“Dust in the lens” (Soul photo)


The photo above is from a fatal motorcycle crash last week and features a white, vaguely humanoid figure rising above the site. Some are claiming this image is of the man’s soul or of an angel. I even encountered one person speculating it was the demon who caused the wreck.

The idea of it being a soul escaping his dying body is contradicted by the fact that the victim died in the hospital, not on the highway. Some of the more creatively credulous have speculated that perhaps God lets spirits in such cases go to Heaven a little early so the person no longer suffers, and it only appears they are writhing, moaning, or crying. This, of course, is based on no evidence whatsoever, and is using an unprovable notion to justify another unprovable one.

Even if we go the angel or demon route, we have the sizable obstacle of none of the emergency workers or other witnesses on the scene reporting having seen this supernatural entity. It is only visible in the viral photo. The idea that spirts can be captured in an in-between world of video and photography dates to almost the advent of film. But if this really happened, we would be seeing regular instances of it. Yet no souls are seen leaving the body in videos of the Sept. 11 attacks. The extensive coverage of World War II battles features no departing spirits. The macabre compilations of suicides and other deaths on YouTube and other sites are likewise spirit-free.

Souls were once presented in Christian folklore as naked children, symbolizing an innocence that came with leaving a sinful body and world. Ghosts later became clothed adults, with chains for added effect. Today, they are most often detected in orb form since photo defects make the white circles more ubiquitous in photographs. This is especially true when the photo is taken at night or features a high contrast. The motorcycle victim, however, is a retro ghost since it somewhat resembles a body, though lacking extremities and facial features.

Proving either way whether the milky image is a soul is nearly impossible, so we will consider potential earthbound explanations. One suggestion is that the image is indeed the remnant of the deceased, as it is an out-of-focus bug that splattered on the windshield of the photo taker. However, that man, Saul Vazquez, said he took the photo out a side window, which he rolled down before snapping it. Indeed, for Vazquez to have taken the photo through his windshield, he would had to have been parked sideways on the shoulder. Besides, there’s no reason to disbelieve him when he says he rolled down the window.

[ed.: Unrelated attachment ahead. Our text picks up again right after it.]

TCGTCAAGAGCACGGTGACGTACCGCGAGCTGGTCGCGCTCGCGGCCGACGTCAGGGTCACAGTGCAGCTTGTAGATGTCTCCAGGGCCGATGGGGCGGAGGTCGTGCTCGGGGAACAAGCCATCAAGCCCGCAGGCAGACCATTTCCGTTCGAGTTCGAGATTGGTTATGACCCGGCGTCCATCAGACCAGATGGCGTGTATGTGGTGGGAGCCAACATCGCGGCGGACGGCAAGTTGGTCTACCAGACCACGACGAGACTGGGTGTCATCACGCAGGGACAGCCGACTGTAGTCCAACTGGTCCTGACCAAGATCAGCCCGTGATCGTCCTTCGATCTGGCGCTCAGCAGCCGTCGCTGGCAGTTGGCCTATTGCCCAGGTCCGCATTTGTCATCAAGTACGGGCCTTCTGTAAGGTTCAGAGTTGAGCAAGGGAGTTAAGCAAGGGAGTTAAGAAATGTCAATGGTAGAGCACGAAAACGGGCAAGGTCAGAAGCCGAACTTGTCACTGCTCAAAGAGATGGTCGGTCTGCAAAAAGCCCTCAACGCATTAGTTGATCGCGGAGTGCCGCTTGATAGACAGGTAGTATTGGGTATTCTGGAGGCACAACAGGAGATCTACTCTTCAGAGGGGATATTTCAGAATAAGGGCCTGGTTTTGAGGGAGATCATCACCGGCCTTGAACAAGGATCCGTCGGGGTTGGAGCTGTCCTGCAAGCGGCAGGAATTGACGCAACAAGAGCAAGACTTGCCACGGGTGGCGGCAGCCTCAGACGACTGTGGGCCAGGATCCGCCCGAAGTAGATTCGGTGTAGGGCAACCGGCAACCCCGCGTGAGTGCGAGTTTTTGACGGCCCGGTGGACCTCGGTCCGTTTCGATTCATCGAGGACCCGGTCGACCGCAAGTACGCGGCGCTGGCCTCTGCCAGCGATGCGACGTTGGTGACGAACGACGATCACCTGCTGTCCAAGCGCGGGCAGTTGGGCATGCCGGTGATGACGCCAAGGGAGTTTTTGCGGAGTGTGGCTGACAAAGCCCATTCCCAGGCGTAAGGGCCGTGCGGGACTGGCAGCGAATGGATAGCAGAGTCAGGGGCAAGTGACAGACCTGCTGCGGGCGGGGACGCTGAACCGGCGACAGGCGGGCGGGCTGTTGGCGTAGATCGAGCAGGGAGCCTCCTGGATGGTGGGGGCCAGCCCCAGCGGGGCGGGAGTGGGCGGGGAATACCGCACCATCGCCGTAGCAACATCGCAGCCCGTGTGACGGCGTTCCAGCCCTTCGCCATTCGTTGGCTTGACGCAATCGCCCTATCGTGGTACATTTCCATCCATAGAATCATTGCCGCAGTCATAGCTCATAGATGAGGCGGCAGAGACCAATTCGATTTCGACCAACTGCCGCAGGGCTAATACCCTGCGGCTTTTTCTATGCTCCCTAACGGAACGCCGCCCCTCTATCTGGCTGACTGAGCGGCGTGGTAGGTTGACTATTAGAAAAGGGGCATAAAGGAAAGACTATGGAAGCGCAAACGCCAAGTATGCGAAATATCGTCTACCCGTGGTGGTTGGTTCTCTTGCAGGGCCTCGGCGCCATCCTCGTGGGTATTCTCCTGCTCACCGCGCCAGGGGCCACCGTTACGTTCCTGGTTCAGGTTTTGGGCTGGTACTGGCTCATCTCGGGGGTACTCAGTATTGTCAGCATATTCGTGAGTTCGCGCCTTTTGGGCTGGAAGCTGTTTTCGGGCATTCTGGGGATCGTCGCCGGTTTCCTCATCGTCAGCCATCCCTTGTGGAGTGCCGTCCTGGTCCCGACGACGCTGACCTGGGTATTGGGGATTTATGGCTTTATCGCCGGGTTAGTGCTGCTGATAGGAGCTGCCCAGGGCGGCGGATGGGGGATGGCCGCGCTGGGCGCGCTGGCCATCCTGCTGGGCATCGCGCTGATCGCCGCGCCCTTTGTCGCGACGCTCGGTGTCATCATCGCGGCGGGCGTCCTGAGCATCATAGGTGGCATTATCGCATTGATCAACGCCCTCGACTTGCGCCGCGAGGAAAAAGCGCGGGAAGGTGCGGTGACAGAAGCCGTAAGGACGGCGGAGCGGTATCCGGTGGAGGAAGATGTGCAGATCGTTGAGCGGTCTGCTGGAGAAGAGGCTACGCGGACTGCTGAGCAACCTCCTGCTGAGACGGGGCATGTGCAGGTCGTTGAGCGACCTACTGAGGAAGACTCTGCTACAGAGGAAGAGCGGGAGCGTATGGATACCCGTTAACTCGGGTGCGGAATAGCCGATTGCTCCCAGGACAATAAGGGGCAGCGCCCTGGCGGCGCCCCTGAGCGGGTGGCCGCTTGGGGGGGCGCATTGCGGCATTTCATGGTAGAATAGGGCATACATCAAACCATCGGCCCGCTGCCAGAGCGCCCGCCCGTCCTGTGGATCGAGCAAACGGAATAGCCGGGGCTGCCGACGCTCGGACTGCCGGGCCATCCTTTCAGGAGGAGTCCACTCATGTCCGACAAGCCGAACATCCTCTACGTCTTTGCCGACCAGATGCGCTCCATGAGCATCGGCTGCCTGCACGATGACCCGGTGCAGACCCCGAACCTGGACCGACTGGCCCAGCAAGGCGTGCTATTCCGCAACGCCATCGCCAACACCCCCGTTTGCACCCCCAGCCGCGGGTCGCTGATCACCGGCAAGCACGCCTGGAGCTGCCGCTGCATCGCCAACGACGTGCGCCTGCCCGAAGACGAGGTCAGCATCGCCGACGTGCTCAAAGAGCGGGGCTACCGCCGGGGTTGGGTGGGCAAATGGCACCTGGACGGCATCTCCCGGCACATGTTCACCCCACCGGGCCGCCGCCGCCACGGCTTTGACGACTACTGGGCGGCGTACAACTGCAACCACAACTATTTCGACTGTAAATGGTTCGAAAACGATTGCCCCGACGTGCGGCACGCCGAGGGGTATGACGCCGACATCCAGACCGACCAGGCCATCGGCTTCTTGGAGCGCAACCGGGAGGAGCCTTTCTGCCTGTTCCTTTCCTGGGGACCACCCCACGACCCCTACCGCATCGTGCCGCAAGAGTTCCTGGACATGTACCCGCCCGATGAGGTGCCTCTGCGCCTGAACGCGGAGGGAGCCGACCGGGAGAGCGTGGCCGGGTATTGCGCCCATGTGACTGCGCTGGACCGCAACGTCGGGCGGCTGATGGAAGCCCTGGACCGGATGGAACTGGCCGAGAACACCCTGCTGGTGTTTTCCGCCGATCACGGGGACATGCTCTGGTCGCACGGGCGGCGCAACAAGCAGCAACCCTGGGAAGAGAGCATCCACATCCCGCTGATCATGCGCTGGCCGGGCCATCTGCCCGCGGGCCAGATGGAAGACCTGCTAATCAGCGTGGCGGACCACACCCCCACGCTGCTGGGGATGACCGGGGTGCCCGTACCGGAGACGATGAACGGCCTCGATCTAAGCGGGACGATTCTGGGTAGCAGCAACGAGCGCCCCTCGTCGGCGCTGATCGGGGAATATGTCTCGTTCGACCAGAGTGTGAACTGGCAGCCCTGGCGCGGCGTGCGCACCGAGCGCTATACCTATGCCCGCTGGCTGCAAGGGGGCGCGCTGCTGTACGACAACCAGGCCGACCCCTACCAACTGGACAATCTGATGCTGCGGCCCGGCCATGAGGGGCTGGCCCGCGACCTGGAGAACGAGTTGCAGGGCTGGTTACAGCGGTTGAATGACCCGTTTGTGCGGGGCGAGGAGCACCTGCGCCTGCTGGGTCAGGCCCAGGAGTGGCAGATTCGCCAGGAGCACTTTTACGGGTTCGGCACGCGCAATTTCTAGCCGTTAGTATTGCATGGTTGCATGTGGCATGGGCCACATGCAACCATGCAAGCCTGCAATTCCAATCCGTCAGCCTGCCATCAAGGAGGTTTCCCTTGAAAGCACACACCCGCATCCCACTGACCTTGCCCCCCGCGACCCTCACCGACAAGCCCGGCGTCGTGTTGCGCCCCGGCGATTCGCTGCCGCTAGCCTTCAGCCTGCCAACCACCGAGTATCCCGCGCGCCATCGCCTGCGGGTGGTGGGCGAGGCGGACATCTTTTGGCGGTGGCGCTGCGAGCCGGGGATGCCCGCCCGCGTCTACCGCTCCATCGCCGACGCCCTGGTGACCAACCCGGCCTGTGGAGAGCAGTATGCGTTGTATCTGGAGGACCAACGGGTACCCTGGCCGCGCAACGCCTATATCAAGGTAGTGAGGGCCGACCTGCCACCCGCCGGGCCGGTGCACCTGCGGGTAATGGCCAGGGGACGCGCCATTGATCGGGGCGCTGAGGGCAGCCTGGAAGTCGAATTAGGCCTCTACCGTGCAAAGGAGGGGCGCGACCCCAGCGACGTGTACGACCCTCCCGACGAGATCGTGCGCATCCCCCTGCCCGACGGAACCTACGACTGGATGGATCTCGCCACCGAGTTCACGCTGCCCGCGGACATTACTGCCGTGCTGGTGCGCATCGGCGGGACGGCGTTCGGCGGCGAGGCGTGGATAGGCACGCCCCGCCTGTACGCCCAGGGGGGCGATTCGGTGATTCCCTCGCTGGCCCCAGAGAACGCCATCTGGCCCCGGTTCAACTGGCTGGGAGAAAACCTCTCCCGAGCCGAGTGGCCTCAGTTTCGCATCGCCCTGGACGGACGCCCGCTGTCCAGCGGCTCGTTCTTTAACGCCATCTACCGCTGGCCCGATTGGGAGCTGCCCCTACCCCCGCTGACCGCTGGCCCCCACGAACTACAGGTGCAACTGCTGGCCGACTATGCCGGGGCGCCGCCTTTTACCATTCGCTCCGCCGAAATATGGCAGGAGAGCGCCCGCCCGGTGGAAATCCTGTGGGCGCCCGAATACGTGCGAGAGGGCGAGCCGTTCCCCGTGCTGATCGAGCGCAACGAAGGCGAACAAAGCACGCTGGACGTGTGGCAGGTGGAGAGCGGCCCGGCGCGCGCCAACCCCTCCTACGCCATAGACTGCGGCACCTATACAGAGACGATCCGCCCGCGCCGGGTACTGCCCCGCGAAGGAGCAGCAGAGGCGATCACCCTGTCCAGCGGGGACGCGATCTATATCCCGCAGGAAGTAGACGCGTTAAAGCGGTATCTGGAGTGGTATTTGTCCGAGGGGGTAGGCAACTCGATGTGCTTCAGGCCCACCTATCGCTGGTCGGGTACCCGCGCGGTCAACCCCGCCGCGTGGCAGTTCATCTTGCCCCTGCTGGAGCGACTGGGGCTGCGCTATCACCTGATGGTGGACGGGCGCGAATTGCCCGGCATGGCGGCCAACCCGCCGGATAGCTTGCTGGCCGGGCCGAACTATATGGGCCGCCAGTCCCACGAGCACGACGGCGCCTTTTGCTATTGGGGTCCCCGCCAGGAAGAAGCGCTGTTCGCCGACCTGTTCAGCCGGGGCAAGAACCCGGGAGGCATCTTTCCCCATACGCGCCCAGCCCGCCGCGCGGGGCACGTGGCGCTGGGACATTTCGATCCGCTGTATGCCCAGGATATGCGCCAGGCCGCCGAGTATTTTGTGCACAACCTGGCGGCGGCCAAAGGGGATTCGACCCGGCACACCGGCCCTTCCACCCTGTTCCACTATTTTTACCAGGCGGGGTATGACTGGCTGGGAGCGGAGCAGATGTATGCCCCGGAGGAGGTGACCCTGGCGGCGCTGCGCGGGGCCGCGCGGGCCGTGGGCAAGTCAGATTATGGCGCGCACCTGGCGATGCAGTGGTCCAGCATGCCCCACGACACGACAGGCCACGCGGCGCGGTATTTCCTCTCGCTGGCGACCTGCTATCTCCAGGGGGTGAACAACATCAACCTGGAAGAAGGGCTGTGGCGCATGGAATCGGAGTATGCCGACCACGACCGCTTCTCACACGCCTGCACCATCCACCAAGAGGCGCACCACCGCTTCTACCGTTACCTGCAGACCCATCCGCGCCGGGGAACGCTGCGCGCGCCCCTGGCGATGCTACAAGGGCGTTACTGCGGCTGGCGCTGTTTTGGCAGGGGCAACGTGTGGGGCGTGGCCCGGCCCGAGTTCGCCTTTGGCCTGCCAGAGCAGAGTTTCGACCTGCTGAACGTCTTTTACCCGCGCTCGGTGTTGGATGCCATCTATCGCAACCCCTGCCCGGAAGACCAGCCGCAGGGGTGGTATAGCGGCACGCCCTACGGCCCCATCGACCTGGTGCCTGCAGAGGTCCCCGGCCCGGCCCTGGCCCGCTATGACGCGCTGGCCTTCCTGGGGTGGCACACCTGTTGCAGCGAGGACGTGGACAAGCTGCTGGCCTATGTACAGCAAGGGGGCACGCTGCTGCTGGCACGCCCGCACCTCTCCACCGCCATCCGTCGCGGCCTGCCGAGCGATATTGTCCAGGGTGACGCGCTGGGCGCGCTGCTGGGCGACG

So with a fauna explication not forthcoming, let’s consider a flora one. The image shows foliage emerging from the shade of trees in the area, so we may be seeing a tree trunk or light-colored branch. It could also be sunlight coming between the space between two trees.

But the most likely explanation is camera-related. Specifically, the image may be a dust spot that has affixed itself to the camera’s lens or internal sensor. This could cause a white or gray fuzzy appearance, such as what we see in the photo.

Also, the photographer had a large depth of field and the lens is stopped down to a smaller aperture. Investigating the picture, Snopes noted, “When the lens is stopped down and the aperture is significantly smaller, light rays coming from the lens diaphragm are perpendicular to the sensor filter. Because the angle is more or less straight, dust specks also cast direct and defined shadows on the sensor. That’s why dust shows up in images much smaller, darker, and with more defined edges at small apertures.”

Mix that with the photo being taken at a fatal crash site, then add a pinch of pareidolia, and the speck of dust takes on human spirit form. I’m anticipating a counterargument that this confirms Genesis 2:7: “Then God formed a man from the dust of the ground.”

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